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Chiefs and Endians: LINUX: Scripts and Alias

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Original source (chiefsandendians.blogspot.co.uk)
Tags: programming bash shell shopt aliases context
Clipped on: 2012-11-01

LINUX: Scripts and Alias

This one stumped me for a while; we had build scripts that kept failing, yet if you manually executed the commands from the script, everything worked fine. Eventually I discovered that it wasn't properly executing the "make" command as was setup in the alias. When we set up our build environment, we alias "make" to have a bunch of compiler flags so when you finish running the setupenv file (to set environment variables and such), all you have to do is run "make" and the alias keeps track of all the necessary build flags.

Scripts never work properly because they interpret your "make" command to be just that--"make" with no build flags. It turns out this is because scripts (non-interactive shells) (1) don't expand aliases and (2) don't bring in the current environment.

Concerning point 2 about the current environment: This is actually a good thing. Imagine if you have a special environment you set up and the script runs fine in your area, then someone else tries to run it in theirs and it fails. It would be a pain to begin debugging by comparing what is in your .bashrc file and what you did to customize your environment. A script should be self contained, able to run in any environment. So when you run it, it doesnt carry over your environment variables into its non-interactive subshell that it runs in.

We are more concerned with point 1 though: A shell script, at least on all the Fedora and RedHat servers I've worked on, do not expand the aliases by default. Before I came across the good solution on the internet, I hacked together my own solution of parsing the expanded command out of the alias output:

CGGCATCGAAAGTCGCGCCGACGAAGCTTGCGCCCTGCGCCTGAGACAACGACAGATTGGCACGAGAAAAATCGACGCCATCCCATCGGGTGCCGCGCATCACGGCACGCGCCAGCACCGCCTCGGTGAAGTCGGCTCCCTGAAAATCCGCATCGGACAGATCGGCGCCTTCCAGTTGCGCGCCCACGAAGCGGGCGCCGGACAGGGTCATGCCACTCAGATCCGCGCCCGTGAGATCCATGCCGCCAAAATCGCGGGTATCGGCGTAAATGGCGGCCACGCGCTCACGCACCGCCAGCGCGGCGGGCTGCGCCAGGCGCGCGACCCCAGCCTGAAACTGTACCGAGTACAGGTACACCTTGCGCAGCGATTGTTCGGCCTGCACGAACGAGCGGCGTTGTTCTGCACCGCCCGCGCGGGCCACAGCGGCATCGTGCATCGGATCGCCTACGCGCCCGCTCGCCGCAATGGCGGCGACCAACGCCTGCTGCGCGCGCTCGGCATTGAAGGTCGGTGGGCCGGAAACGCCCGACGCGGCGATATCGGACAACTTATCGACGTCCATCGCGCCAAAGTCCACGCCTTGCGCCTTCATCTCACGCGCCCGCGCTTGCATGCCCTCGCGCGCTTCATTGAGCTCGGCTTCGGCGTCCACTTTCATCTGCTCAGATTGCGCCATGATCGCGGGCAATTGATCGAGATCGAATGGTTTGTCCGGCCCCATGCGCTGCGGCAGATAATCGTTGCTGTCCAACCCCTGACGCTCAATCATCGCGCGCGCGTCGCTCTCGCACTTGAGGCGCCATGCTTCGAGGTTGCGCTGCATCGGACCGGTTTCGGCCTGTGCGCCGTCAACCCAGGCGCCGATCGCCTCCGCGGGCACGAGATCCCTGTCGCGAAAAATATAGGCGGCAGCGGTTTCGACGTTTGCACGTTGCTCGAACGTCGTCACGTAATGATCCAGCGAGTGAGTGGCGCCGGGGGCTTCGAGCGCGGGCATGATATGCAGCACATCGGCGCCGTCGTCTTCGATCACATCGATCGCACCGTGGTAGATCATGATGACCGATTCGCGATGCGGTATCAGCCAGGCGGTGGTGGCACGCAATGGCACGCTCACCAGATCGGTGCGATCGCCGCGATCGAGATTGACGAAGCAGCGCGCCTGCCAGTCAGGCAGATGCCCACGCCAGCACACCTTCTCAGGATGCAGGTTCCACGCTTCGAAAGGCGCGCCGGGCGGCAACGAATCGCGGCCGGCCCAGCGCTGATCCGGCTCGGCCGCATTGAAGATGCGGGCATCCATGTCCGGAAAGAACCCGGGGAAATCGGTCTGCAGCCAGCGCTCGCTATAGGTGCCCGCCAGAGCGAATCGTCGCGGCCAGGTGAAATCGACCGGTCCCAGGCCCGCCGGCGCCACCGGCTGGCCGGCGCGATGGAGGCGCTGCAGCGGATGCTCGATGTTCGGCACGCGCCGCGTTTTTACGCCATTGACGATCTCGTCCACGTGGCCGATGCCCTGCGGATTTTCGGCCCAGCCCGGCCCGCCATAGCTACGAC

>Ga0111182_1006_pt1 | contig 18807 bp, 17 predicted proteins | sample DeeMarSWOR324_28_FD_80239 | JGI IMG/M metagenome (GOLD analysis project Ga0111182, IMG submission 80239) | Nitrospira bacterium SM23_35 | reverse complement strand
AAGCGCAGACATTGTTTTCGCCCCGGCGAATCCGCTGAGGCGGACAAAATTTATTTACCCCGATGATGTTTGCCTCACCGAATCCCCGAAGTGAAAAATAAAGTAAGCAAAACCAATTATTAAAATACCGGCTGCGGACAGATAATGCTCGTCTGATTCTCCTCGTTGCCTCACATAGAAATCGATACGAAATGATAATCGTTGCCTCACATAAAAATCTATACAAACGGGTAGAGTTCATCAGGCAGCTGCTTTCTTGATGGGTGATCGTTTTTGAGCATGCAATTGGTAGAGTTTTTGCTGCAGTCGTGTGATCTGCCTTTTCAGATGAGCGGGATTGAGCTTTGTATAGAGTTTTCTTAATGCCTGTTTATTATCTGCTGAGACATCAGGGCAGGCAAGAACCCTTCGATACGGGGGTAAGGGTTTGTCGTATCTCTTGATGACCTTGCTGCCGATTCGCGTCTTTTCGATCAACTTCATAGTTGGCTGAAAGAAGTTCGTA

`alias | grep make | cut -d\' -f2`
That works, but is not an elegant solution by any means. Recently a coworker was having trouble with a build script and I got into explaining to him he may have a problem with a non-expanding alias. I showed him my solution and then gave the caveat that there is probably a better, easier solution out there. Then I looked for one and found it (don't ask me why I didn't find it the first time when I created my hack solution). Just place the following command in the begginning of your shell script:
shopt -s expand_aliases
What this does is sets the shell option (shopt) to enable (-s) the expansion of aliases (expand_aliases). The man page says that this option is enabled by default for interactive shells, so the implication (and reality we've witnessed) is that it is disabled by default for non-interactive shells.

If you want to see this in action, try this script:
#!/bin/bash
alias testme="echo It Worked"
alias
testme
The result will print the new alias you assigned (typing alias in line 3 prints out current aliases) for testme. Notice there are no other aliases set, not even the ones that are set globally for the system. The execution of the testme command fails with "command not found" because it is not recognizing the alias.

Now try again with the shopt set:
#!/bin/bash
shopt -s expand_aliases
alias testme="echo It Worked"
alias
testme
Now it will work perfectly, showing the alias we set and echoing the "It Worked" statement.